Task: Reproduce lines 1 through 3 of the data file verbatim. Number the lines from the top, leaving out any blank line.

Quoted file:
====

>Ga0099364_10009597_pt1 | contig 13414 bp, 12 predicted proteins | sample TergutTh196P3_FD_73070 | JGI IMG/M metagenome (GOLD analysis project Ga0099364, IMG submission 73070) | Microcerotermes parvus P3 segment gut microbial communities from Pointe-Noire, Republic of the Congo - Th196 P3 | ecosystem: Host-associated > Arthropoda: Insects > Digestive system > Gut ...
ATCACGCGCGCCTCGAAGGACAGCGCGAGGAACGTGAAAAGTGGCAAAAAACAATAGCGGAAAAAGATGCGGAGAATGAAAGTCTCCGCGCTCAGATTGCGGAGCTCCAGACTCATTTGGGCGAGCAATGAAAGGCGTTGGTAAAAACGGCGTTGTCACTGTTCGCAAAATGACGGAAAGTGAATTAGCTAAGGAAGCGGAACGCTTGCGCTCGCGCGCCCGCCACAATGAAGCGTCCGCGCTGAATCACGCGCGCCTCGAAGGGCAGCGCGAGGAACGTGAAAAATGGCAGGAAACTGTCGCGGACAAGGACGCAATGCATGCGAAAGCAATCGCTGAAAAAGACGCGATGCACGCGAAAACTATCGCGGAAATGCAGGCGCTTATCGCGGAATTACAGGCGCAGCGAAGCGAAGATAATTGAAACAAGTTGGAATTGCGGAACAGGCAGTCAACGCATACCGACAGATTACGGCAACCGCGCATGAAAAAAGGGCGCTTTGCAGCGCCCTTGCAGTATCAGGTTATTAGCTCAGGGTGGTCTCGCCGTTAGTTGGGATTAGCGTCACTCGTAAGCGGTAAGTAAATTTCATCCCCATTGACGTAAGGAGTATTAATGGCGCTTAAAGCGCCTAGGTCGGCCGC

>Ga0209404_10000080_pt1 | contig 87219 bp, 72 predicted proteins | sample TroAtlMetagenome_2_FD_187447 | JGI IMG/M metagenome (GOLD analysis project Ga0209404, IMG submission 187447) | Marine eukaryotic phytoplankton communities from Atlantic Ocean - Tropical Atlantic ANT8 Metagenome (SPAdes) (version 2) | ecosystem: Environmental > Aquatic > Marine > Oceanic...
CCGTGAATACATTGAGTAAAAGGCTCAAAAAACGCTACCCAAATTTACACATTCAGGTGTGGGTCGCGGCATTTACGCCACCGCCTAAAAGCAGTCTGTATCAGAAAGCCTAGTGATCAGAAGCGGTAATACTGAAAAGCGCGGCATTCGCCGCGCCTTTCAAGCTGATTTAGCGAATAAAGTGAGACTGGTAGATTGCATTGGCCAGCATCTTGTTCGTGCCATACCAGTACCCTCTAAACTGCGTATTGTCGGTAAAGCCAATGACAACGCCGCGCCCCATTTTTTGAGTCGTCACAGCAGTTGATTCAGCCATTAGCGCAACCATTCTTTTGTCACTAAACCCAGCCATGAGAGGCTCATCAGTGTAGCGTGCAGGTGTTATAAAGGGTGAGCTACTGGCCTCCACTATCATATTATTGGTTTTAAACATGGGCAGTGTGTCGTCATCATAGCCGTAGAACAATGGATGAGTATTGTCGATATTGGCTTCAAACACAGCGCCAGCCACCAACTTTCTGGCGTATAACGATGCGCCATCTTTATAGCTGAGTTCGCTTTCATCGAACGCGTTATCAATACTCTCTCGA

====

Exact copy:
>Ga0099364_10009597_pt1 | contig 13414 bp, 12 predicted proteins | sample TergutTh196P3_FD_73070 | JGI IMG/M metagenome (GOLD analysis project Ga0099364, IMG submission 73070) | Microcerotermes parvus P3 segment gut microbial communities from Pointe-Noire, Republic of the Congo - Th196 P3 | ecosystem: Host-associated > Arthropoda: Insects > Digestive system > Gut ...
ATCACGCGCGCCTCGAAGGACAGCGCGAGGAACGTGAAAAGTGGCAAAAAACAATAGCGGAAAAAGATGCGGAGAATGAAAGTCTCCGCGCTCAGATTGCGGAGCTCCAGACTCATTTGGGCGAGCAATGAAAGGCGTTGGTAAAAACGGCGTTGTCACTGTTCGCAAAATGACGGAAAGTGAATTAGCTAAGGAAGCGGAACGCTTGCGCTCGCGCGCCCGCCACAATGAAGCGTCCGCGCTGAATCACGCGCGCCTCGAAGGGCAGCGCGAGGAACGTGAAAAATGGCAGGAAACTGTCGCGGACAAGGACGCAATGCATGCGAAAGCAATCGCTGAAAAAGACGCGATGCACGCGAAAACTATCGCGGAAATGCAGGCGCTTATCGCGGAATTACAGGCGCAGCGAAGCGAAGATAATTGAAACAAGTTGGAATTGCGGAACAGGCAGTCAACGCATACCGACAGATTACGGCAACCGCGCATGAAAAAAGGGCGCTTTGCAGCGCCCTTGCAGTATCAGGTTATTAGCTCAGGGTGGTCTCGCCGTTAGTTGGGATTAGCGTCACTCGTAAGCGGTAAGTAAATTTCATCCCCATTGACGTAAGGAGTATTAATGGCGCTTAAAGCGCCTAGGTCGGCCGC

>Ga0209404_10000080_pt1 | contig 87219 bp, 72 predicted proteins | sample TroAtlMetagenome_2_FD_187447 | JGI IMG/M metagenome (GOLD analysis project Ga0209404, IMG submission 187447) | Marine eukaryotic phytoplankton communities from Atlantic Ocean - Tropical Atlantic ANT8 Metagenome (SPAdes) (version 2) | ecosystem: Environmental > Aquatic > Marine > Oceanic...